• The LGBT activist who supports sectarianism
  • The secularist activist who is homophobic
  • The civil marriage advocate who is sexist
  • The transgender activist who supports right-wing politics

And so we find ourselves, as a queer movement, marginalized from both sides: our LGBT community that does not want to advocate for anti-sectarianism and an anti-sectarian movement that does not want us or our issues to be part of it. And while I used to believe that the first battle is a lot easier than the second, I find myself reevaluating just how accessible it is for us to raise the awareness of our LGBT community on causes not limited to homophobia. But, at least, it is clear what we need to do: educate, educate, educate. LGBTs come together based on an imagined shared identity not on shared politics or ideology. But that should not be seen as a weakness as long as the movement’s leadership is aware of the opportunities to use this common identity as a way to get people with differences in opinion to meet, discuss, debate, and understand each others’ diverse struggles.

For the second battle with the anti-sectarian movement, what needs to be done is less obvious and merits greater discussion. Our analysis can be applied to any movement that we want to work with, but I will use the anti-sectarian movement as the main example because of its particular emergence on the national political scene in the last two months. I also need to preface that I am assuming, in talking about the movement, its larger vision and goal without going into a discussion of its pitfalls, problems, and whether or not it has been or will be successful.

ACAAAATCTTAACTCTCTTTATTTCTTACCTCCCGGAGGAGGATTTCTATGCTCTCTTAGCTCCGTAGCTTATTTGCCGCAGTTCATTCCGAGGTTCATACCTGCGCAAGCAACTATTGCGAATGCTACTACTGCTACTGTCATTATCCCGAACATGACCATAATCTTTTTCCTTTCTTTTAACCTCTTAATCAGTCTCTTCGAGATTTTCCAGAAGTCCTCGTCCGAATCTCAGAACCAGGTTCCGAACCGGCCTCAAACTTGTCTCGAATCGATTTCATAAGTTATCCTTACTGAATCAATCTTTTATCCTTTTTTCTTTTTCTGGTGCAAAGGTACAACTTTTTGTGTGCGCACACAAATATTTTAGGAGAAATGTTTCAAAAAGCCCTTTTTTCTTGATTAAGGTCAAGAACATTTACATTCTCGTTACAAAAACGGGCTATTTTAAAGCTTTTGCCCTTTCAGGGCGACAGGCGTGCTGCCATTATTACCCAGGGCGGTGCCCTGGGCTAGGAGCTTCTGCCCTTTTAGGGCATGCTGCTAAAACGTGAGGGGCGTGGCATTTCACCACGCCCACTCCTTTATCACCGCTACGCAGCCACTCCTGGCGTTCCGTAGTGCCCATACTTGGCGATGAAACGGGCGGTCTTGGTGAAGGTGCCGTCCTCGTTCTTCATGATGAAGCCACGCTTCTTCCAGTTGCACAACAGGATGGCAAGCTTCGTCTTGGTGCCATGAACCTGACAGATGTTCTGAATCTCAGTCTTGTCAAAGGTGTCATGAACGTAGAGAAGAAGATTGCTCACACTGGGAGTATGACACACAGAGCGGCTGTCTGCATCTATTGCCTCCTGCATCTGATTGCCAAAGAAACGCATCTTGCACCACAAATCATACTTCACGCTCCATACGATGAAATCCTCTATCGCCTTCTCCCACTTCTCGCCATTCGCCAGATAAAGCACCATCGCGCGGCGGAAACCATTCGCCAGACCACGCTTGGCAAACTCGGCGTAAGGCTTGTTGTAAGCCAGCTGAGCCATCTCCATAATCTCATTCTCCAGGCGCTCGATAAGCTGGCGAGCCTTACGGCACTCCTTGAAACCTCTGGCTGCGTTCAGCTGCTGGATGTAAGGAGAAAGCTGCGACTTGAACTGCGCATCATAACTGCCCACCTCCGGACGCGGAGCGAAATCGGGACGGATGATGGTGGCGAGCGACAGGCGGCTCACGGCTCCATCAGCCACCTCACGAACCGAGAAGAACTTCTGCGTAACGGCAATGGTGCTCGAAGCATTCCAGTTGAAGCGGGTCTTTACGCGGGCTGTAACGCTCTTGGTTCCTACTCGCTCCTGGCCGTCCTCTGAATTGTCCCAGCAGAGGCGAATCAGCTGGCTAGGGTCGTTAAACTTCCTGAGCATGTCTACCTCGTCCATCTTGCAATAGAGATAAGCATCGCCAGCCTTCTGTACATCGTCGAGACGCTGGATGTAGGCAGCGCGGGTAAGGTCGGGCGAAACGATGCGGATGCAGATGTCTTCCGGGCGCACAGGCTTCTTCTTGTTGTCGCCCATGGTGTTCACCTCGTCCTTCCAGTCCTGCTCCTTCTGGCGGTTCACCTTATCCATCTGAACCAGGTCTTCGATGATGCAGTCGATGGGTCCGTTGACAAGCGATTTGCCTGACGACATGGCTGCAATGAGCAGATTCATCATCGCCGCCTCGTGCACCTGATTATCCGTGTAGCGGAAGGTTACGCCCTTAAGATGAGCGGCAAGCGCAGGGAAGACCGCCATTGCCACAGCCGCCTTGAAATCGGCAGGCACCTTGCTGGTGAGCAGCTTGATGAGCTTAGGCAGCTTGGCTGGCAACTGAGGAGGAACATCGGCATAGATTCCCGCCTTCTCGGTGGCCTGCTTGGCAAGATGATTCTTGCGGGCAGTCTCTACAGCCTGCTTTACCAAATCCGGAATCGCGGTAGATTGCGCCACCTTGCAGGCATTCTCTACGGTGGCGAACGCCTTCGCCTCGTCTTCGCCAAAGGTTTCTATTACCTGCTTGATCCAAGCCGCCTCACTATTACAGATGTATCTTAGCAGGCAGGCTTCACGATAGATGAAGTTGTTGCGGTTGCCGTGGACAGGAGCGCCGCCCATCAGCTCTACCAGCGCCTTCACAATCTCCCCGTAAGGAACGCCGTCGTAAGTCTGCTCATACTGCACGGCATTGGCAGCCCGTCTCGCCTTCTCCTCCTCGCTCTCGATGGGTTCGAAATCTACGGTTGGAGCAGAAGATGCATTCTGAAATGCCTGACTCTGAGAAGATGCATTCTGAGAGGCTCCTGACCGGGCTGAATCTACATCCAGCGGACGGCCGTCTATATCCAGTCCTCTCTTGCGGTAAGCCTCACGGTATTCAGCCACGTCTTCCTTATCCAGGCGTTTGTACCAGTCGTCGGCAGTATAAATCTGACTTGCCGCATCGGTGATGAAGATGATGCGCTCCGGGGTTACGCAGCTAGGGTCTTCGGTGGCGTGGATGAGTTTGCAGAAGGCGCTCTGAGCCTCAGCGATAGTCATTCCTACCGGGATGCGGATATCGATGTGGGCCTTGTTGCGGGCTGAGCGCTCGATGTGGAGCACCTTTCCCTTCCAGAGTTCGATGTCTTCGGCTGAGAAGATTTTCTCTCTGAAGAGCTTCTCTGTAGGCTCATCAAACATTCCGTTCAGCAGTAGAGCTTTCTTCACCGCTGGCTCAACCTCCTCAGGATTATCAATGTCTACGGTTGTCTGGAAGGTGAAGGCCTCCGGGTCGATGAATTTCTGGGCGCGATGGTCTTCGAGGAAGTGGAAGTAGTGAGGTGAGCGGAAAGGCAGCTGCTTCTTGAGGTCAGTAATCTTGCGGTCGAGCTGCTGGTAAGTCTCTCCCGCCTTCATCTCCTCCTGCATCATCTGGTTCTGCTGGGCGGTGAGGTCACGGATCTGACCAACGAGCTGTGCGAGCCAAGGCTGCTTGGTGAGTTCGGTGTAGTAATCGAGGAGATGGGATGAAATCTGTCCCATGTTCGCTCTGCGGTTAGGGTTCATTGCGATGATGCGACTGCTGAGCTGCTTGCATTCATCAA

We knew from the onset that many of the activists involved in the anti-sectarian movement would aggressively attack queer activists who wanted to do the same and that they would also attack any queer-related issues we wanted to put on the agenda. Indeed, this is what happened to individuals who came out as queer or who simply “looked” queer and attended the organizing meetings of the marches. And when the issue of gay rights came up in the group discussions, massive panic emerged against what they perceived as the infiltrating gay agenda and some were quick to denounce civil marriage (although none of the civil marriage campaigns ever mentioned gay marriage) as unacceptable because it was a precursor for gay marriage. Emotionally and mentally, these attacks drained many of us and alienated us from the very idea of trying to work with this diverse and edgy crowd, and yet, we must persevere in fighting for our place in the movement because it matters to us even if we are not welcome. In doing so, we must remember three important things:

Finding the Right Timing

Every cause has its time. That is not to be confused with placing causes into a hierarchy. It is not to say that we must shut up about homophobia, for example, because now (i.e. 2011) is not the time to talk about it. But sometimes now (i.e. this particular meeting) may not be the time to talk about it. It takes guts to bring up homophobia in meetings where the majority of the crowd may not be sensitized to queer issues, yes, but it is not always wise to solicit their aggressive remarks, which – especially in times where crowd mentalities rule – can easily drown out any supportive remarks. We also know from experience that homophobia and patriarchy are strongly rooted in people’s minds and it takes a lot more than a general comment for them to overcome their judgements and upbringing. It takes time and many personal interactions and a lot of patience from our side to change people. And so, sometimes – and we eventually gain the wisdom to tell which times – we should still work with others whom we know are homophobic toward whatever goals we have in common. It is not sacrifice or retreat from our part; it is strategic thinking. What supports this strategy around timing is that we have our own movement that is strong and vibrant and working on our issues anyway and we can know with certainty that, eventually, these movements will meet organically and peacefully.